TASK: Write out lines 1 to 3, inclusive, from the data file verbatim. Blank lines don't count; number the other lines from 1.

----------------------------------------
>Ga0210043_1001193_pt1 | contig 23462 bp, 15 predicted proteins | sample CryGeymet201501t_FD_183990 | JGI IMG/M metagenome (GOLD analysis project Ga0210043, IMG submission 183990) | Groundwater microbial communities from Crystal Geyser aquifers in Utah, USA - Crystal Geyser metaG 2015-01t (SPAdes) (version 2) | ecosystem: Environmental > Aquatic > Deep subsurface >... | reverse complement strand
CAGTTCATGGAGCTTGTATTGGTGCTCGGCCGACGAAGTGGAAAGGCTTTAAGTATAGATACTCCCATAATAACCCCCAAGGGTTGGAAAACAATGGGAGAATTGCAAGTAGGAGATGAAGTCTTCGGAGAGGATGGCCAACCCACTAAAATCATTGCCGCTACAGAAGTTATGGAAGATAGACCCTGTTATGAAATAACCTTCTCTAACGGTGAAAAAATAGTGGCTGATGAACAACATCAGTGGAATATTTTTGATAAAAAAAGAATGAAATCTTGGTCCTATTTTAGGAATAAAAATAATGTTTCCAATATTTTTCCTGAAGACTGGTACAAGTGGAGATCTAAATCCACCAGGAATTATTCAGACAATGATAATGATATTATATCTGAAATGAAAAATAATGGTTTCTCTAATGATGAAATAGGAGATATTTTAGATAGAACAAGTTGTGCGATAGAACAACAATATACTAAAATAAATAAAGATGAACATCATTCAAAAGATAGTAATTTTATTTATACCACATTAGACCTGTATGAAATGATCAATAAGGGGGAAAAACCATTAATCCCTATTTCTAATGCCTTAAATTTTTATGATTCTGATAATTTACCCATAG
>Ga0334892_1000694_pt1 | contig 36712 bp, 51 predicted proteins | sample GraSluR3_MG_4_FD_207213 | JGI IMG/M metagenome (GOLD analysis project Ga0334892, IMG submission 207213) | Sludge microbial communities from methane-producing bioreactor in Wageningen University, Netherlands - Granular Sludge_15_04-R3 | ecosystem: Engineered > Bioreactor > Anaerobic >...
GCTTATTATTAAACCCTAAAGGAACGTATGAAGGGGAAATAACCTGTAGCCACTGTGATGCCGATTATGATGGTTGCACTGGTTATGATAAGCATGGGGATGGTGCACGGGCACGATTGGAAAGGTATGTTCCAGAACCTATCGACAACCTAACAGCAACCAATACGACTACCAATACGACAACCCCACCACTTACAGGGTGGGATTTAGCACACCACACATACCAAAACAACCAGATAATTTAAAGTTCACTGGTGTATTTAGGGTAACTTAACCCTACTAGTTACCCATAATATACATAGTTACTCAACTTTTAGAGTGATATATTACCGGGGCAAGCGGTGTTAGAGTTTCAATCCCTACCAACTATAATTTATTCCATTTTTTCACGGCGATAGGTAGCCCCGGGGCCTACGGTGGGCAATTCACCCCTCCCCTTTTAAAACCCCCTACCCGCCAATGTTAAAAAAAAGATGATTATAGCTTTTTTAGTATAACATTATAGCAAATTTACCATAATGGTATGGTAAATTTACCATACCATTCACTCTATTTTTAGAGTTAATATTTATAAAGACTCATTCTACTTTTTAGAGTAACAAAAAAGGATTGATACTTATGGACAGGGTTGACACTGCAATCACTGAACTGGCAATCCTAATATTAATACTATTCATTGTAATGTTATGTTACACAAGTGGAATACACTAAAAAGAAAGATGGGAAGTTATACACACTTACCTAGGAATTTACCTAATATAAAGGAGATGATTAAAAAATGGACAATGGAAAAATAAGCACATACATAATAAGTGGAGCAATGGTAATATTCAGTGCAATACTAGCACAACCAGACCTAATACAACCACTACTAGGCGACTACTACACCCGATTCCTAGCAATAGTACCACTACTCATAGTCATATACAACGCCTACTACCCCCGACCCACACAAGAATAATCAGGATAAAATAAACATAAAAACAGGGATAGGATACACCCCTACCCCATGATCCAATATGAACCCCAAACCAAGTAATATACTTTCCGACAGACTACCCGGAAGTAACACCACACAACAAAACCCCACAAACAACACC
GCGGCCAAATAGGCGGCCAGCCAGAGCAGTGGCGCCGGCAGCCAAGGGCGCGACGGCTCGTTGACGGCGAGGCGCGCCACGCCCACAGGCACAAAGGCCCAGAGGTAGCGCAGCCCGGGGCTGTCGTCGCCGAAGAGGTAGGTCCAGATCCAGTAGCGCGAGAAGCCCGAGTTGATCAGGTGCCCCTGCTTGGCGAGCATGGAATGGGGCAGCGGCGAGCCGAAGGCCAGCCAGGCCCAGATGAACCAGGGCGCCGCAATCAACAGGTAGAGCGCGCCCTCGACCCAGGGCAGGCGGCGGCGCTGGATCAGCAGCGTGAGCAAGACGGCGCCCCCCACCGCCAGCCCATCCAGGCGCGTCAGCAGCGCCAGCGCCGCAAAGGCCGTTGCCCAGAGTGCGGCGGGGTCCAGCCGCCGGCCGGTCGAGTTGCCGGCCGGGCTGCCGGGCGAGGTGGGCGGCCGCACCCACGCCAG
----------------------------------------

>Ga0210043_1001193_pt1 | contig 23462 bp, 15 predicted proteins | sample CryGeymet201501t_FD_183990 | JGI IMG/M metagenome (GOLD analysis project Ga0210043, IMG submission 183990) | Groundwater microbial communities from Crystal Geyser aquifers in Utah, USA - Crystal Geyser metaG 2015-01t (SPAdes) (version 2) | ecosystem: Environmental > Aquatic > Deep subsurface >... | reverse complement strand
CAGTTCATGGAGCTTGTATTGGTGCTCGGCCGACGAAGTGGAAAGGCTTTAAGTATAGATACTCCCATAATAACCCCCAAGGGTTGGAAAACAATGGGAGAATTGCAAGTAGGAGATGAAGTCTTCGGAGAGGATGGCCAACCCACTAAAATCATTGCCGCTACAGAAGTTATGGAAGATAGACCCTGTTATGAAATAACCTTCTCTAACGGTGAAAAAATAGTGGCTGATGAACAACATCAGTGGAATATTTTTGATAAAAAAAGAATGAAATCTTGGTCCTATTTTAGGAATAAAAATAATGTTTCCAATATTTTTCCTGAAGACTGGTACAAGTGGAGATCTAAATCCACCAGGAATTATTCAGACAATGATAATGATATTATATCTGAAATGAAAAATAATGGTTTCTCTAATGATGAAATAGGAGATATTTTAGATAGAACAAGTTGTGCGATAGAACAACAATATACTAAAATAAATAAAGATGAACATCATTCAAAAGATAGTAATTTTATTTATACCACATTAGACCTGTATGAAATGATCAATAAGGGGGAAAAACCATTAATCCCTATTTCTAATGCCTTAAATTTTTATGATTCTGATAATTTACCCATAG
>Ga0334892_1000694_pt1 | contig 36712 bp, 51 predicted proteins | sample GraSluR3_MG_4_FD_207213 | JGI IMG/M metagenome (GOLD analysis project Ga0334892, IMG submission 207213) | Sludge microbial communities from methane-producing bioreactor in Wageningen University, Netherlands - Granular Sludge_15_04-R3 | ecosystem: Engineered > Bioreactor > Anaerobic >...